It's now been nine months, living and teaching in Thailand. In that time I've worked at a rural government school for a whole semester.
Previously I'd taught in the UK, from greater London to middle England, at various levels for twenty years. Yet it's my first time teaching conversational English as a subject, in a foreign country.
I thought I might share with you my account so far, with some practical advice that may help ease your transition to teaching in Thailand.
I've worked in all manner of classrooms shapes and sizes. The dreaded ‘L' shaped room, a five hundred seater seminar hall, construction site noise next door, no air con. I've currently got five fans, of which four are working. The classroom has a projector and screen, which I have to tie down when it gets a bit breezy. I also have those antiquated desks and chairs. The ones with graffiti, dating back to the seventies. Most classrooms have them arranged in an exam style.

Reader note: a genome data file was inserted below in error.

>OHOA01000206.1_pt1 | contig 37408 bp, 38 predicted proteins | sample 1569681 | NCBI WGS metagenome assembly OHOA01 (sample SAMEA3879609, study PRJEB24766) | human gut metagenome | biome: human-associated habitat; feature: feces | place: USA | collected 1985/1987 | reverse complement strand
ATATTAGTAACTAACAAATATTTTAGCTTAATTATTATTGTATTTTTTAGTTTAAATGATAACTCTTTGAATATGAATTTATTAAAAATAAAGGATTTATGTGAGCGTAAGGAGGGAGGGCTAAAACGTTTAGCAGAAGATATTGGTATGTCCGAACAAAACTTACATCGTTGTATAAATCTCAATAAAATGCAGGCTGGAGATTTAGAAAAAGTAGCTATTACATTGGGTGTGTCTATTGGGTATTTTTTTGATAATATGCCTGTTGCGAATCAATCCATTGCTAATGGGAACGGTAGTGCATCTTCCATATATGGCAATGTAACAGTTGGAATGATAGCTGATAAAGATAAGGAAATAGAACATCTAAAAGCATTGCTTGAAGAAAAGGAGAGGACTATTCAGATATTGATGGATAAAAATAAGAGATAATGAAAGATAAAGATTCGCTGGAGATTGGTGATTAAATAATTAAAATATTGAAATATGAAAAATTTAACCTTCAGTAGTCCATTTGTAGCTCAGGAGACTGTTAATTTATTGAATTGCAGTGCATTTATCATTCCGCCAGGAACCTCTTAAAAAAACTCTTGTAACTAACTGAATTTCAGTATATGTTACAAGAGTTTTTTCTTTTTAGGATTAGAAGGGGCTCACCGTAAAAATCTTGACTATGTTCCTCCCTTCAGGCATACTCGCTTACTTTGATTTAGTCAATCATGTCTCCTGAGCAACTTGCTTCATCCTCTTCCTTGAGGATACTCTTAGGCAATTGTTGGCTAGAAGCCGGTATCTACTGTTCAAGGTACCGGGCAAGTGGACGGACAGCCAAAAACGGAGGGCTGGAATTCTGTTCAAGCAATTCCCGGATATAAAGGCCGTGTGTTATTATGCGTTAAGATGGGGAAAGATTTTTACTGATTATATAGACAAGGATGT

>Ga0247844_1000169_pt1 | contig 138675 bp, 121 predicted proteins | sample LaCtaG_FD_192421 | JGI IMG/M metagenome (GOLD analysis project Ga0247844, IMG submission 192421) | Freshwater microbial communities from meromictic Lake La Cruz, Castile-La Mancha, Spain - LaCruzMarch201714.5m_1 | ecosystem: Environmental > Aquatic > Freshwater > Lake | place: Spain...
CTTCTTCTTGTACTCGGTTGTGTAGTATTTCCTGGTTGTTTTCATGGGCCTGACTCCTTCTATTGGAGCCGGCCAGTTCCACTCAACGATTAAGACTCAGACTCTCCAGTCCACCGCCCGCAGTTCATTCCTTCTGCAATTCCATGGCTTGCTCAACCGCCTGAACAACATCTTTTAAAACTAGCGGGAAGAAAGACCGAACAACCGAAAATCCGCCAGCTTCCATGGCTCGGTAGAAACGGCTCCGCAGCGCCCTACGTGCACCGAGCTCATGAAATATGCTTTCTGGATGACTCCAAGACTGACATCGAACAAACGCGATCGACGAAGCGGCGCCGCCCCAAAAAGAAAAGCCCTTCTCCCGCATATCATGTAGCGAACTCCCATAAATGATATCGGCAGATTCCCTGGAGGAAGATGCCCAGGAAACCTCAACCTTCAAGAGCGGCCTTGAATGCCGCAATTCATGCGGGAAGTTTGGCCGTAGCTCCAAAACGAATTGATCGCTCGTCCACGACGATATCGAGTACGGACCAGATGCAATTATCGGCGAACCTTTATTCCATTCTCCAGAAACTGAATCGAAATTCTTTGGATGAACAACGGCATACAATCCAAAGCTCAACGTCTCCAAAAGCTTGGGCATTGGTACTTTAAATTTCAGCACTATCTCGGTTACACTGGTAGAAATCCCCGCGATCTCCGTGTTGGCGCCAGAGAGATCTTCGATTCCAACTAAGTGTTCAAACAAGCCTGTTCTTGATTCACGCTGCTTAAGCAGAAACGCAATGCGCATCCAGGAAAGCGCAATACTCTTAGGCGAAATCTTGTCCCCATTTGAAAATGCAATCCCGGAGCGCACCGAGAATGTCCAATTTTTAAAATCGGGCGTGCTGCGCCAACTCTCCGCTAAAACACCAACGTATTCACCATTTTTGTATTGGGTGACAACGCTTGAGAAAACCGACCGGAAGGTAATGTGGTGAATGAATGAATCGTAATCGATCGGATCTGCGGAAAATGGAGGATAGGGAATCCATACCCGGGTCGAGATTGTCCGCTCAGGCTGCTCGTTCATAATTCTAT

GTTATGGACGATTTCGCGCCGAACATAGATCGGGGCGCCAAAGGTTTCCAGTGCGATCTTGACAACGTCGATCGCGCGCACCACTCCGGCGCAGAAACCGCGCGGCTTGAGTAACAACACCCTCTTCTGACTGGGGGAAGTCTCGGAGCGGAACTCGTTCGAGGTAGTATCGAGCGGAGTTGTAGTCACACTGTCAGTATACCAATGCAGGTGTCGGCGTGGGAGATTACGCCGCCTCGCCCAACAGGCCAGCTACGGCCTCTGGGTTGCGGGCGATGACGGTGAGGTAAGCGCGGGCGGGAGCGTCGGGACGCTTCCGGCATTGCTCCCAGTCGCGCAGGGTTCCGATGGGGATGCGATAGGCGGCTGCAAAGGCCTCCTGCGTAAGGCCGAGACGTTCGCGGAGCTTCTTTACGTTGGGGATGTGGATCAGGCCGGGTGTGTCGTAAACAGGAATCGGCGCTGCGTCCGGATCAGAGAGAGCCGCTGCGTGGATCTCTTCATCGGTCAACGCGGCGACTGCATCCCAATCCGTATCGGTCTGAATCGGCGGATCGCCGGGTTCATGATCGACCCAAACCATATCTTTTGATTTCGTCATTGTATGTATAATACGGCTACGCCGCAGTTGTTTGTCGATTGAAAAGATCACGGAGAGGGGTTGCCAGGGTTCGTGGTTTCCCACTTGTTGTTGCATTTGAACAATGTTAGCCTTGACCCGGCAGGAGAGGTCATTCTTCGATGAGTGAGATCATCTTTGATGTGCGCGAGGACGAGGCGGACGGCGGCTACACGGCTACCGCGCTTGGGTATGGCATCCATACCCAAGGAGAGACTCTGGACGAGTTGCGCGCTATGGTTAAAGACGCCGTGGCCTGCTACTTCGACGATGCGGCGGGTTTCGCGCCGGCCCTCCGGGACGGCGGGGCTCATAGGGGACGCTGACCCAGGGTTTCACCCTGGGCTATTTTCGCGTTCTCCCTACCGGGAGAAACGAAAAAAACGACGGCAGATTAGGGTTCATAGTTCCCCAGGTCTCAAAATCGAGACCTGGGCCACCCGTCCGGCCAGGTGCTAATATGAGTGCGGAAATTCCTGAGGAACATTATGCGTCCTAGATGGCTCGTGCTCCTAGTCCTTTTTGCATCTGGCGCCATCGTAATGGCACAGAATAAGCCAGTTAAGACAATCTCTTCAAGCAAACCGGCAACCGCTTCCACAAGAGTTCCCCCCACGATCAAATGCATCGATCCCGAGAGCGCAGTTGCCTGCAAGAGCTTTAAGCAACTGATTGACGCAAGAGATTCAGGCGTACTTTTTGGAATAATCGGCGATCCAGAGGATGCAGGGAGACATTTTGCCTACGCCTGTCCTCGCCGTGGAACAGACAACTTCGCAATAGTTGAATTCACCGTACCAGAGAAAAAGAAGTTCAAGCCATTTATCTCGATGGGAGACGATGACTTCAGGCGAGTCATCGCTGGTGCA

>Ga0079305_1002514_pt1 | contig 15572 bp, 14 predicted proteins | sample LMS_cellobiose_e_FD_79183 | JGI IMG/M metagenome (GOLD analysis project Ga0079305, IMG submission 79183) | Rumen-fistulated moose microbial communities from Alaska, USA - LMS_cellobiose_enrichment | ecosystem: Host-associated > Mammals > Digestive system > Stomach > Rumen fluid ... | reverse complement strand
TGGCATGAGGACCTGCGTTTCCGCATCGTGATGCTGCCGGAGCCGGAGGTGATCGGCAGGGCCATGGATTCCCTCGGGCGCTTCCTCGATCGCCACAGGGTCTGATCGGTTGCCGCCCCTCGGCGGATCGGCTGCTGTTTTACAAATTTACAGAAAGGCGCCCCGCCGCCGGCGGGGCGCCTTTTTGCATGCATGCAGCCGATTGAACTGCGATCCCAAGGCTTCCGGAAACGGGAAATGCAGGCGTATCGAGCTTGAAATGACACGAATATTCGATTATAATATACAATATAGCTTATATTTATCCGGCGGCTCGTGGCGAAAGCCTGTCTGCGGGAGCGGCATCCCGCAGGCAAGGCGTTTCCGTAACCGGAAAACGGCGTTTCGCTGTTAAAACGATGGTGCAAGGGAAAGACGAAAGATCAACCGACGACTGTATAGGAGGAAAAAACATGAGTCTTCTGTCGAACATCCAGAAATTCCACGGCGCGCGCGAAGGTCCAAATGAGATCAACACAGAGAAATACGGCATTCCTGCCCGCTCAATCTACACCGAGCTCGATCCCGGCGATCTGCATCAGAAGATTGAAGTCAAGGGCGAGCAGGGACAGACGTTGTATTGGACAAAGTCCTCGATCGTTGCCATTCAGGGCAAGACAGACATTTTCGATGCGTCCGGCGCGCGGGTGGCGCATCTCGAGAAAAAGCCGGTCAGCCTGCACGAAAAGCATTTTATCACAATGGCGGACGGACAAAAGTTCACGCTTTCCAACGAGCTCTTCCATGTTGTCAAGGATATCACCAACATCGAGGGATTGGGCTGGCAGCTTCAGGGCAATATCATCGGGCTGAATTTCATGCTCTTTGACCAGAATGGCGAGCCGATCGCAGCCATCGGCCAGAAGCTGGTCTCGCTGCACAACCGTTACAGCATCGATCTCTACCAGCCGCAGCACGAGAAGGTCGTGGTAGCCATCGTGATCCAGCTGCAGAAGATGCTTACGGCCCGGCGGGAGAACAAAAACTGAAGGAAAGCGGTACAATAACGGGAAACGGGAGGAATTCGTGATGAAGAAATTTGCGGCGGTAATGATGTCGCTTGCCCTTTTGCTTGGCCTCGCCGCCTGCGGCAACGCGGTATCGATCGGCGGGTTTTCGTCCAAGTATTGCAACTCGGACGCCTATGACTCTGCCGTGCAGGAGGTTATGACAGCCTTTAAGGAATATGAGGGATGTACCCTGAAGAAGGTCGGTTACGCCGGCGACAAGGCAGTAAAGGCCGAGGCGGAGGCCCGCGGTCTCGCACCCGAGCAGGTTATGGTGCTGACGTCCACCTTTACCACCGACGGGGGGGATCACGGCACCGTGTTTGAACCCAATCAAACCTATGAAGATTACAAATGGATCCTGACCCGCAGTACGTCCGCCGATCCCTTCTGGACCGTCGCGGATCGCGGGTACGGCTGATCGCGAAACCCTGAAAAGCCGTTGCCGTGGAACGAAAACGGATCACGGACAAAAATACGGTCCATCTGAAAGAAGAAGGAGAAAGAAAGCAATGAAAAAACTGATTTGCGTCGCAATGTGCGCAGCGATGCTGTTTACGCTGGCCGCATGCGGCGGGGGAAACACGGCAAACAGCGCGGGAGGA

I prefer the ‘U' shaped arrangement. There's about forty chairs and desks, space permitting I keep them as a large ‘U' shape with another small ‘U' within. This allows all the students to face you and the board as well as you being able to see their faces and keep their attention. Breakout arrangements are fine but you'll always have some students that need to arch their neck round to face you or the board. The ‘U' shape gives you enough space to walk around the class to check on learners and space for practical activities. Also useful for those times you need to play charades.